As used in FIG. 3, the Device 100 is implemented, in the form of the planar embodiment, for use with tracking a stack of bank notes stolen during a robbery, and for purposes of explanation, the planar embodiment is represented as Device Transmitter 302. It should be appreciated that the following example is easily relatable to another valuable article equipped with the Device 100 or even a missing child on which the Device 100 has been affixed onto an article of clothing. It should also be understood by those skilled in the art that the use of a single Device 100 is for exemplification only. The subject invention is equally capable of employing multiple Devices for use in a single stack of currency, layered between or attached to different bills in the stack. The skilled artisan will appreciate that multiple Devices in the stack of currency suitably enables continual tracking should one or more Devices loose power, be discovered, or be destroyed.

Returning to FIG. 3, there is shown a Device Controller 306 communicatively coupled to cellular towers 310, 312, and 314, as well as in communication with the Security Agency 315. The Device Controller 306, as explained above, operates to coordinate efforts of tracking the Device Transmitter 302 as it is moved from location to location. As the stack of bank notes (not shown) in which a Device Transmitter 302 is hidden, are removed from the bank drawer in which they had previously been stored, the magnet (not shown) which had kept the trigger 102, e.g. inverse reed switch, opened is removed, thereby allowing the circuit to close. This then activates the microcontroller 104 by supplying power from the energy source 110. The microcontroller 104 uses the cellular modem 108 to connect to the existing cellular telephone infrastructure, represented by towers 310, 312, and 314. Concurrently with this activation of the cellular modem 108, the microcontroller 104 also instructs the beacon transmitter 106 to begin RF broadcast.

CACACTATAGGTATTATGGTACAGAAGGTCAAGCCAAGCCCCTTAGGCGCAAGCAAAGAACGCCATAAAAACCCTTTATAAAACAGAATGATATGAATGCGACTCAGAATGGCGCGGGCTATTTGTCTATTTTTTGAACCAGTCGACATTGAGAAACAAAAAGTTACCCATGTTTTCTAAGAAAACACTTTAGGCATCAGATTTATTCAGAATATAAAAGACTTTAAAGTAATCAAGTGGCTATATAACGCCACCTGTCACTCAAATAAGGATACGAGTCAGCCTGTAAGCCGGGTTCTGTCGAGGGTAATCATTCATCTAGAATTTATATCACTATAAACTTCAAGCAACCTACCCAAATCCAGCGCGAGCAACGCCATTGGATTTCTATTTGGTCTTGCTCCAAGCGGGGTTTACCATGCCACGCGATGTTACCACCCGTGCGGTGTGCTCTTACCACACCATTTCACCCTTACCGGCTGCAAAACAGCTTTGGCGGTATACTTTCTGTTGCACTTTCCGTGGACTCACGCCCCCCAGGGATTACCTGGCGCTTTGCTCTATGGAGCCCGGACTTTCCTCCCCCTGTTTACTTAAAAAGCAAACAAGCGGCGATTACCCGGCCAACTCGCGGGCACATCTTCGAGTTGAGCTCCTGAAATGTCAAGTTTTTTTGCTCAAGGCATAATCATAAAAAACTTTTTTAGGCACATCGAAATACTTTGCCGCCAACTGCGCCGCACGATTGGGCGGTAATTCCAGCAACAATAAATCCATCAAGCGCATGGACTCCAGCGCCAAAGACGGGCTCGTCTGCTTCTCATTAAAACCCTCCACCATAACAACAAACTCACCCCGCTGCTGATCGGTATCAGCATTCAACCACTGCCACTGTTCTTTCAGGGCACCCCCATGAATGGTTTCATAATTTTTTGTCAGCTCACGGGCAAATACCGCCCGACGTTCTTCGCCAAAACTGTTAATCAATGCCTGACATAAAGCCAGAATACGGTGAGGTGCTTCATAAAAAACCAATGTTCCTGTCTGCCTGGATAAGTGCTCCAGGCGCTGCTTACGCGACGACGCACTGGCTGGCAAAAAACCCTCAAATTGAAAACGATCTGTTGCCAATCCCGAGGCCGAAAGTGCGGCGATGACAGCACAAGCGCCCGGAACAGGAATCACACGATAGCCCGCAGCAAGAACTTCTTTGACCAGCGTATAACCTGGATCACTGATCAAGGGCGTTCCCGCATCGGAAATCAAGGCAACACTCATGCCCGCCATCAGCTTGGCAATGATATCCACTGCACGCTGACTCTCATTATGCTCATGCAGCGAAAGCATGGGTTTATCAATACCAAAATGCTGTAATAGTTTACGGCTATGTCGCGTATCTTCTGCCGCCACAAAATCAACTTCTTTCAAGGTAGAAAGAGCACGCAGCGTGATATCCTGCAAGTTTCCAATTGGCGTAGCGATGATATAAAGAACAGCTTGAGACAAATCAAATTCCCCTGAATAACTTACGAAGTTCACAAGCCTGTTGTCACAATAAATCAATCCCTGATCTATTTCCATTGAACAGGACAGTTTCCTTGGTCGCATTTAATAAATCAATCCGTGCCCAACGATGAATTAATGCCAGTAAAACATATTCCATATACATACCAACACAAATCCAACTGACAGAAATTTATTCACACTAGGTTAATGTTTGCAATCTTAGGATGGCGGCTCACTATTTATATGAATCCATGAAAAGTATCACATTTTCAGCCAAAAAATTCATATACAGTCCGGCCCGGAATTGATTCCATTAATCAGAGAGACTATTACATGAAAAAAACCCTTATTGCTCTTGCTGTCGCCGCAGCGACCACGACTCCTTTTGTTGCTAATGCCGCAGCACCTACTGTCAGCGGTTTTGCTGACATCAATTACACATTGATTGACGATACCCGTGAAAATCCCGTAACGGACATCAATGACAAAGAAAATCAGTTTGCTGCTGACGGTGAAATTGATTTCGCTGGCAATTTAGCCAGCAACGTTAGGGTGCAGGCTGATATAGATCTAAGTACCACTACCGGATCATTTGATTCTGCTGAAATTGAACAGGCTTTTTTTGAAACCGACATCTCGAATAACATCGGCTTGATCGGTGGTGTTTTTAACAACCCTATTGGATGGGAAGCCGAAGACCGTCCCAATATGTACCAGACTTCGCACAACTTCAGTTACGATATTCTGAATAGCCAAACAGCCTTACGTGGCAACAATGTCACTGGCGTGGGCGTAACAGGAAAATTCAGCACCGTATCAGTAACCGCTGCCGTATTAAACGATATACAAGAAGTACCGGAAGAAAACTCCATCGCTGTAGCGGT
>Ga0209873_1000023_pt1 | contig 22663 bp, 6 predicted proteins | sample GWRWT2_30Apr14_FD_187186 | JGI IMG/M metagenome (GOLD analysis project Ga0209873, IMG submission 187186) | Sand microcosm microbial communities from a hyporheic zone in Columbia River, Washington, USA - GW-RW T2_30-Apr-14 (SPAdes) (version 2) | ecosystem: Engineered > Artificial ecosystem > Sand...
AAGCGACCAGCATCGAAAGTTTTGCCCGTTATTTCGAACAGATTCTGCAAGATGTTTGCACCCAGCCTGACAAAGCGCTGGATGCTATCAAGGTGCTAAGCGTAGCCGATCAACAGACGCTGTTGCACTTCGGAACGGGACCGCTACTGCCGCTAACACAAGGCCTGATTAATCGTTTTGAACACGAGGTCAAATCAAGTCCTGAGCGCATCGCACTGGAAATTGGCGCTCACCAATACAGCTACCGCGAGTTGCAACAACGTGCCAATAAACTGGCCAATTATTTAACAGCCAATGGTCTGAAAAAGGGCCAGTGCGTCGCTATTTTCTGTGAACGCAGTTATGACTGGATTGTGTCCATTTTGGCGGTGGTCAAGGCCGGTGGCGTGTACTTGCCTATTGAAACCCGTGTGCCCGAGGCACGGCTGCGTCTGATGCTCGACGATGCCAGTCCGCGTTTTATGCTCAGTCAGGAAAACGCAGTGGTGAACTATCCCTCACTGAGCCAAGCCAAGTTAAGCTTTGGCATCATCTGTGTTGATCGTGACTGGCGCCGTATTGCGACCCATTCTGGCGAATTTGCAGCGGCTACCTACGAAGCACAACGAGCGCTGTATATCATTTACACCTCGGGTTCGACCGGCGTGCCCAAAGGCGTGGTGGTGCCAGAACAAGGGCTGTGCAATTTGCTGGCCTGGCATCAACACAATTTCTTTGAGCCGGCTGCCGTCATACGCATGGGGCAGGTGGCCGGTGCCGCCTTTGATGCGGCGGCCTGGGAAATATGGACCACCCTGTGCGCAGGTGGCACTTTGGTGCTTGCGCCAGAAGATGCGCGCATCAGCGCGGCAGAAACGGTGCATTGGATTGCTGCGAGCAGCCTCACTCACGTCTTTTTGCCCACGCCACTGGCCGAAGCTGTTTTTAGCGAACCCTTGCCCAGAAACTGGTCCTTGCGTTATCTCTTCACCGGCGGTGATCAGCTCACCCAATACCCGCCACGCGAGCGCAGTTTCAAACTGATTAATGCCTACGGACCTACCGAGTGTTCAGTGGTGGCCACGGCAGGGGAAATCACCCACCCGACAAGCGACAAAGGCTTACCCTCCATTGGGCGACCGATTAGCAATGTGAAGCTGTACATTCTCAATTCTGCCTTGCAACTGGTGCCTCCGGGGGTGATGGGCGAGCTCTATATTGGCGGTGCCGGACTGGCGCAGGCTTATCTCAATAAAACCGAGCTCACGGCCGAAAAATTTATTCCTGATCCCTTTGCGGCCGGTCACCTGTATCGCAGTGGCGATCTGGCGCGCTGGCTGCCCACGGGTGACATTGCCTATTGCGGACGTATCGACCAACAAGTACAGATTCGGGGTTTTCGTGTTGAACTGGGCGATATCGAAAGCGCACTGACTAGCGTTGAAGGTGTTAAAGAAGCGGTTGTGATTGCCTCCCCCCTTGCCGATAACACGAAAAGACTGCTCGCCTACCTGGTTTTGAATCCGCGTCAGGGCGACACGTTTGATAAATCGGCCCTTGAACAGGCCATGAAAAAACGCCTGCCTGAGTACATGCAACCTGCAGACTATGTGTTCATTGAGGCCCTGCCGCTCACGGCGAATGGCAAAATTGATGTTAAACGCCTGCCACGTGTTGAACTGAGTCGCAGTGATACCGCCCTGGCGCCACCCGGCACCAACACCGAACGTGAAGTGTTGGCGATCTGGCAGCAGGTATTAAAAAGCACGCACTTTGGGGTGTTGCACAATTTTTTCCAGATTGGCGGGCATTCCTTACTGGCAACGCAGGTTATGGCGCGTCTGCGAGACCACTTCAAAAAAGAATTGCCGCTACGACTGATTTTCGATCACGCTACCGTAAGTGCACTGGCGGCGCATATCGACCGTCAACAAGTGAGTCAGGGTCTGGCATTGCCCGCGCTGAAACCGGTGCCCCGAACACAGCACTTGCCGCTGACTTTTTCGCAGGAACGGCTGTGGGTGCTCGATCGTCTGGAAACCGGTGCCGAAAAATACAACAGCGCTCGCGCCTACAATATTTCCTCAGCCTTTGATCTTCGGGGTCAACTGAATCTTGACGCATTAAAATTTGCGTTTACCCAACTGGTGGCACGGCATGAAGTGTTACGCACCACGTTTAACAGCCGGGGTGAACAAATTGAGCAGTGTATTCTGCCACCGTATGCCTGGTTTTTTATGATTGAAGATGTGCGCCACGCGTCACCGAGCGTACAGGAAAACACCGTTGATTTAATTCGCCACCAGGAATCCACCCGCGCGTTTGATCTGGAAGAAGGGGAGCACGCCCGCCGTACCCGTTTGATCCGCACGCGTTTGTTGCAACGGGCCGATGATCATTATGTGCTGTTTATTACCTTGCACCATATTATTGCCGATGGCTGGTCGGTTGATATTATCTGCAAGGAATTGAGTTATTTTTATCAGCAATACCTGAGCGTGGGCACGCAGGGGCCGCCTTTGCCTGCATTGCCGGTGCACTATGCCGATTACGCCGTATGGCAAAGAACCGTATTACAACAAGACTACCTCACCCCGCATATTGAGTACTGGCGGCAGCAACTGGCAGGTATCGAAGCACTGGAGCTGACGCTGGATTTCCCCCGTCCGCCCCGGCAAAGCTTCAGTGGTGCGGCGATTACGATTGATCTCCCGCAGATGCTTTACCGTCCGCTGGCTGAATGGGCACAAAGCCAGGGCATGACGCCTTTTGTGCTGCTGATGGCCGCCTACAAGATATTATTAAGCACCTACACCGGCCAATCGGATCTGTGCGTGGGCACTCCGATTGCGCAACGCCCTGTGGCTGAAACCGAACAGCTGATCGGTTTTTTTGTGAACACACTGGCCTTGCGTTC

As the bank notes in which the Device Transmitter 302 is hidden, are brought into the coverage area of the cell tower 310, a specific 60 degree Sector 310A of the 360 degree coverage area around the Cell Site is identified for direction purposes when the broadcast signal is picked up and the Device Controller 306 receives the signal. The Device Controller 306 processes the signal, noting that the cell tower 310 is the originating tower. The Device Controller 306 then determines the location of the cell tower 310 and the 60 degree Sector 310A direction (the Sector indicated direction) and plots its location on a tactical map for uploading to the Trackers 307, 308, 309 and the Hand-Held Tracker 304 (HHT). The Trackers 307, 308, 309 and the HHT 304 are then directed by the Device Controller 306 to the specific Sector 310A coverage area of the cell tower 310. The 360 degree coverage area around any given cellular tower is divided into six (6) 60 degree Sectors, represented in FIG. 3 as 310A, 312A, 314A, the size of the coverage area varies, but a typical coverage area ranges from a diameter of one mile to upwards of ten miles. It will be appreciated by one skilled in the art that the subject invention need not be limited to 60 degree Sectors. For example, the subject invention is equally capable of implementing three (3) 120 degree Sectors, or various other arcs of coverage, as dictated by the circumstances surrounding implementation of the subject invention.